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The Red Sox finished 1948 in first place, but so did the Cleveland Indians. The 96-58 record they both held required a playoff for the first time in A.L. history (the N.L. had held a best-of-three playoff in 1946, but the American League decided on a single-game playoff, held at Fenway Park on October 4.

Joe Cronin had become general manager of the Red Sox, and brought in a new field manager, Joe McCarthy, who’d won pennants in eight of the 16 seasons he managed the New York Yankees. McCarthy had a great team to work with and he took it to the wire. Ted Williams chipped in with a .369 batting average and drove in 127 runs. Johnny Pesky slid over from shortstop to third base, and struggled at the plate, dropping below .300 to the first time (down to .281), but he still scored a lot of runs – Dom DiMaggio led in runs scored (127) but Pesky and Williams were both close behind, with 124 apiece.

Pesky had moved on defense to make room for incoming shortstop Vern Stephens, who brought a big bat from the Browns. He hit 29 homers (Williams hit 25) and drove in 137 runs, 10 more than Ted.

Jack Kramer had joined Stephens coming in the trade from St. Louis, and he pitched to an 18-5 season (4.35 ERA), the most wins among the mound corps. Southpaw Mel Parnell enjoyed a fine rookie season: 15-8, 3.14. Dobson (16-10), Earl Johnson (10-4) and Ellis Kinder (10-7) all had double figures in wins. Denny Galehouse was 8-8 with an even 4.00 ERA, a bit below the team average of 4.26.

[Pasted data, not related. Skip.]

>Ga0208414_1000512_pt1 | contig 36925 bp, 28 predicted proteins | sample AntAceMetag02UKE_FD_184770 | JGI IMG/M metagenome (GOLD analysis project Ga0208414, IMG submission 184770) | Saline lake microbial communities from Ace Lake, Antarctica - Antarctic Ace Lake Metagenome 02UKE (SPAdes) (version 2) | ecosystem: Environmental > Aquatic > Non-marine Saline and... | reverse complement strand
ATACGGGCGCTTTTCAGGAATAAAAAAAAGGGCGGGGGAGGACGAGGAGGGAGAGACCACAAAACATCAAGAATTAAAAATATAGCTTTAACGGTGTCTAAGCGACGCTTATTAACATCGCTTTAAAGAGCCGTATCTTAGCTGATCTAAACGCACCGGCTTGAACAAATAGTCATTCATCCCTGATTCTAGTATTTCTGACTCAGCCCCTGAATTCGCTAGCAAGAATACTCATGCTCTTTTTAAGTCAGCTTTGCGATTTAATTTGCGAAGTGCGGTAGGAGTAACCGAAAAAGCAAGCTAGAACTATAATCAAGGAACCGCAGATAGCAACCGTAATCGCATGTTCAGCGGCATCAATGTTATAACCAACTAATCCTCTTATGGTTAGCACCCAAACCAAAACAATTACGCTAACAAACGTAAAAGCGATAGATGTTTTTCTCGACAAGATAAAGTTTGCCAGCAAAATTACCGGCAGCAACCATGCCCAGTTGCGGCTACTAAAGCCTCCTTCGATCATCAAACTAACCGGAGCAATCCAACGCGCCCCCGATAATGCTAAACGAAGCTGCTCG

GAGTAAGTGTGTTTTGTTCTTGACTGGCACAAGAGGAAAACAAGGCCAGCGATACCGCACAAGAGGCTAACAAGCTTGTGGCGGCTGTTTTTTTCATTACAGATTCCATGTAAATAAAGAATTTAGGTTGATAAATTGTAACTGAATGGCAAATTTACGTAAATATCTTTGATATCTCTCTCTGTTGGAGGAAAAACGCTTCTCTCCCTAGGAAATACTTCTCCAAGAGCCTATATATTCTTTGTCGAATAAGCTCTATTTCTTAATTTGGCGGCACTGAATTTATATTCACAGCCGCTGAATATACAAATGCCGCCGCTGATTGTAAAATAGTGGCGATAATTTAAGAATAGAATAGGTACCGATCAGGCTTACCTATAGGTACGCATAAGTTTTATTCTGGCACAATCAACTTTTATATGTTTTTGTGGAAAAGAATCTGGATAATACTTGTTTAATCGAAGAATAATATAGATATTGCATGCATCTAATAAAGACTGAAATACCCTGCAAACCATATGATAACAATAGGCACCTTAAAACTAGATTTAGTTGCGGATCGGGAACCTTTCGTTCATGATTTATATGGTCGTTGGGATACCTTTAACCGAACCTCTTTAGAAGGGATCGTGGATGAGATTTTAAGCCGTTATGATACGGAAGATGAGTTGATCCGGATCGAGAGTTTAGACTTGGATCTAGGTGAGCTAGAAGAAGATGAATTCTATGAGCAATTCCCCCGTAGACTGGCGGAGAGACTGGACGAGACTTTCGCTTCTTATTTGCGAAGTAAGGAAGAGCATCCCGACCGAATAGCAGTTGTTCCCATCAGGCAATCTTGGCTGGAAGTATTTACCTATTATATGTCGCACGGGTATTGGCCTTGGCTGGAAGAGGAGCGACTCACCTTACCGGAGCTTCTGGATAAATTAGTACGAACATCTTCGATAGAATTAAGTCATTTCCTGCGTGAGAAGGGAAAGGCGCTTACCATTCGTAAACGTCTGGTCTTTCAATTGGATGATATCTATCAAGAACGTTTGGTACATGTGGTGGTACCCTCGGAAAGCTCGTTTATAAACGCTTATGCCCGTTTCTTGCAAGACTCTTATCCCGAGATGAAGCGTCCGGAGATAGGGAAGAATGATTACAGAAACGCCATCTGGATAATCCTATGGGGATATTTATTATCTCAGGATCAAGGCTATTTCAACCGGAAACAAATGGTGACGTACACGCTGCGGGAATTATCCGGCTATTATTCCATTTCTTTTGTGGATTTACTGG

Lou Boudreau brought the Indians to Boston for the playoff, and asked his rookie 19-game winner, Gene Bearden, to start. Joe McCarthy went with the veteran Denny Galehouse in a move that still has Red Sox fans scratching their heads. Parnell had had three days of rest, and Kinder had had four (and won his last five decisions). Galehouse had pitched well against the Indians once or twice earlier in the season, though perhaps McCarthy forgot the shellacking the Indians had dealt him gave him at Fenway on August 25, when he lost a 9-0 game.

Boudreau led by example, the young player/manager going 4-for-4 in the playoff game, with two solo home runs. Bearden won his 20th game and the pennant, and this was the loss that dropped Galehouse to his 8-8 final mark.

By Bill Nowlin
 

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Tagged:
Denny Galehouse, Dom DiMaggio, Earl Johnson, Ellis Kinder, Gene Bearden, Jack Kramer, Joe Cronin, Joe Dobson, Joe McCarthy, Johnny Pesky, Lou Boudreau, Mel Parnell, Ted Williams, Vern Stephens

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